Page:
The document as being the basic regulation of corporate governance of companies listed in Warsaw deserves a separate analysis (a brief introduction has been published on the WSE’s website “WSE Launches ‘Best Practice of GPW Listed Companies 2016’”), but not surprisingly I would focus on employee shareholding issues.

In fact, any mention in “Best Practice” of anything what could be linked, if only remotely, to some kind of employee shareholding is included in Section VI “Remuneration”. According to this Section, a listed company is expected to have “a remuneration policy applicable at least to members of the company’s governing bodies and key managers (…).”

Two of the “detailed principles” provide that:

VI.Z.1.            Incentive schemes should be constructed in a way necessary among others to tie the level of remuneration of members of the company’s management board and key managers to the actual long-term financial standing of the company and long-term shareholder value creation as well as the company’s stability.

VI.Z.2.            To tie the remuneration of members of the management board and key managers to the company’s long-term business and financial goals, the period between the allocation of options or other instruments linked to the company’s shares under the incentive scheme and their exercisability should be no less than two years.

These principles allow to draw the following conclusions under the “Best Practice” from the perspective of the subject-matter of this blog:

– to be honest, the idea of employee shareholding or employee ownership of shares of the company has not been even mentioned, as “incentive schemes” do not necessarily involve participation in the share capital,

– even if employee shareholding were present, it would not involve common employees, contrary to worldwide tendencies, but exactly in line with Polish practice, observed by the most recent 2014 survey of the European Federation of Employee Share Ownership,

– it seems that “long-term financial standing of the company and long-term shareholder value creation as well as the company’s stability” has nothing to do with incentives common employees receive, as if they did not contribute to these factors at all.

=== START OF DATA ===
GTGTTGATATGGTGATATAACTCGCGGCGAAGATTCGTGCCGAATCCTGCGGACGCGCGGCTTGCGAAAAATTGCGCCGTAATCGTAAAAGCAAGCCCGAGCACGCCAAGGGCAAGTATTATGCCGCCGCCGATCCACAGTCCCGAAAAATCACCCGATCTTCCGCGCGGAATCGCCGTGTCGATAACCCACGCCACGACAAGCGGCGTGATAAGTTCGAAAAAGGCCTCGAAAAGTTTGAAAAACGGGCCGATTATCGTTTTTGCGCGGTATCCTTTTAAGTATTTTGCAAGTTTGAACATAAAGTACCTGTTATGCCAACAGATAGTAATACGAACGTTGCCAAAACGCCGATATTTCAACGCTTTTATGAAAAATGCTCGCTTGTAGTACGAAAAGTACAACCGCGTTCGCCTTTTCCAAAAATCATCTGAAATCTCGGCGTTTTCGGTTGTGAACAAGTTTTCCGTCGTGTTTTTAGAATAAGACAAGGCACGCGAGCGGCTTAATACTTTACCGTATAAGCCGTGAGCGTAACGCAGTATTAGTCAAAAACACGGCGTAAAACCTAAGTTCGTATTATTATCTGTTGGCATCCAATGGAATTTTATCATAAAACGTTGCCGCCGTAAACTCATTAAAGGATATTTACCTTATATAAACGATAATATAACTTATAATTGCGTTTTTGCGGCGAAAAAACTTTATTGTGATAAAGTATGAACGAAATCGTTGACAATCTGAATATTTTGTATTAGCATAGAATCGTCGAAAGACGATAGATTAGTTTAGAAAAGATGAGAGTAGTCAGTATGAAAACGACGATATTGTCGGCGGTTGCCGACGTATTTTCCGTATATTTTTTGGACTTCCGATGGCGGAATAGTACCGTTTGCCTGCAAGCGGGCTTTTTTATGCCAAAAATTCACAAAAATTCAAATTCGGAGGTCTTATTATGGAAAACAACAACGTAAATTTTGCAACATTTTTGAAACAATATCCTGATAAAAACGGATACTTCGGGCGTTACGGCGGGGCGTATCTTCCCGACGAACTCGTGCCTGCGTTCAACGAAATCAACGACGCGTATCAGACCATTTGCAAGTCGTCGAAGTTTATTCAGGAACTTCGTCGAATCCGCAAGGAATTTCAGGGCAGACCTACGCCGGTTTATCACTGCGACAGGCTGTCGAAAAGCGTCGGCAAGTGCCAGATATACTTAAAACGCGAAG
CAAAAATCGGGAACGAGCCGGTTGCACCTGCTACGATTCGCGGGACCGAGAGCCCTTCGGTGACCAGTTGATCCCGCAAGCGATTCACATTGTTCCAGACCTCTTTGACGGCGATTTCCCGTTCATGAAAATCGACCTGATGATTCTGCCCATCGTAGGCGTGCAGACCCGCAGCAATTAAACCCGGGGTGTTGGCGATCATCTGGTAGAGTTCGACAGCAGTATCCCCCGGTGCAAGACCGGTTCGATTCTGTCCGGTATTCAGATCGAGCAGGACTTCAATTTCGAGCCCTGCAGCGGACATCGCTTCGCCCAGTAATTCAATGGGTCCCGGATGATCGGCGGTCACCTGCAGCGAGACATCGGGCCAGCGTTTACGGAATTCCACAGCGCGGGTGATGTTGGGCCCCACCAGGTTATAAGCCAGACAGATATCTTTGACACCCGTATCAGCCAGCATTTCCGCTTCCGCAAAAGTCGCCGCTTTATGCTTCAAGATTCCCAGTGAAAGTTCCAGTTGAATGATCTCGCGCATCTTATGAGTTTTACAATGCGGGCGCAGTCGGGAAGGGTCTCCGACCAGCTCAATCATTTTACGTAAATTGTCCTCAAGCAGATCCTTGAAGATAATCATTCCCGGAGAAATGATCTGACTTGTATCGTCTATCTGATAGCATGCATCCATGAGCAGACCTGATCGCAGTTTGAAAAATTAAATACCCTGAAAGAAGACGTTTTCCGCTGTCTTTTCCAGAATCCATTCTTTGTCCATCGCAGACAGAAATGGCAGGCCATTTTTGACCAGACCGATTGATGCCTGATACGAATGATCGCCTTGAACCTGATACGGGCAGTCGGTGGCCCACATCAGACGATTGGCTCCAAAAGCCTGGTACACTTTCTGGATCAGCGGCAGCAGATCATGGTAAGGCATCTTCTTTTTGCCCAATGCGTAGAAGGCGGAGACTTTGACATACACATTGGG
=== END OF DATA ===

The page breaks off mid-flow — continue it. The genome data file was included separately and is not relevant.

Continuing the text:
It is striking indeed that participants of Polish capital market do not see advantages of connecting companies’ competitiveness with motivation their ordinary employees’ enjoy. I am afraid “Best Practices” cannot be awarded the highest rank in the area of employee shareownership.

EU’s focus on employee shareholding

Paweł Kawarski        30 November 2015        Comment (0)

Employee shareholding has become part also of the European Union’s interest. In particular, on 14 January 2014 the European Parliament adopted a resolution on financial participation of employees in companies’ proceeds.

The resolution identified obstacles in offering employee financial participation (EFP) schemes in the Member States, called the States to provide tax incentives to promote employee ownership, and included a number of recommendations.

The European Parliament

– calls on the Commission and on Member States to consider appropriate measures to encourage companies to develop and offer EFP schemes, open to all employees on a non-discriminatory basis;

– encourages social partners to continue working together to develop new opportunities and innovations for EFP at the relevant levels;

– believes that, in order to promote financial participation for the purpose of creating a new form of company financing and enabling employees to be more connected to the company that employs them, employers should be given the opportunity to offer employees share capital subscriptions or specific debt securities (bonds);

– notes that there is a lack of information and education about possible employee ownership schemes, especially among SMEs;

– encourages Member States, in cooperation with social partners, employee ownership organisations and the Commission, to use existing single information portals, or to develop new ones, in order to explain the benefits and advantages as well as risks of EFP, the national incentives available and the different models which exist.

In response to the resolution, on 26 May 2014 the European Commission issued a statement in the matter in which it “welcomed the resolution of the European Parliament and its support for action to promote employee financial participation and employee share ownership across the EU”.

The Commission informed about a pilot project on “Promotion of employee ownership and participation” being carried out. Its purpose is, first, to identify obstacles to transnational employee share ownership schemes, second, it will identify the most appropriate means of enhancing knowledge of and access to the relevant information about employee share ownership.

The fact that European Union recognises advantages of employee shareholding should be regarded as positive although it remains to be seen what exactly the above works will mean for the idea in question.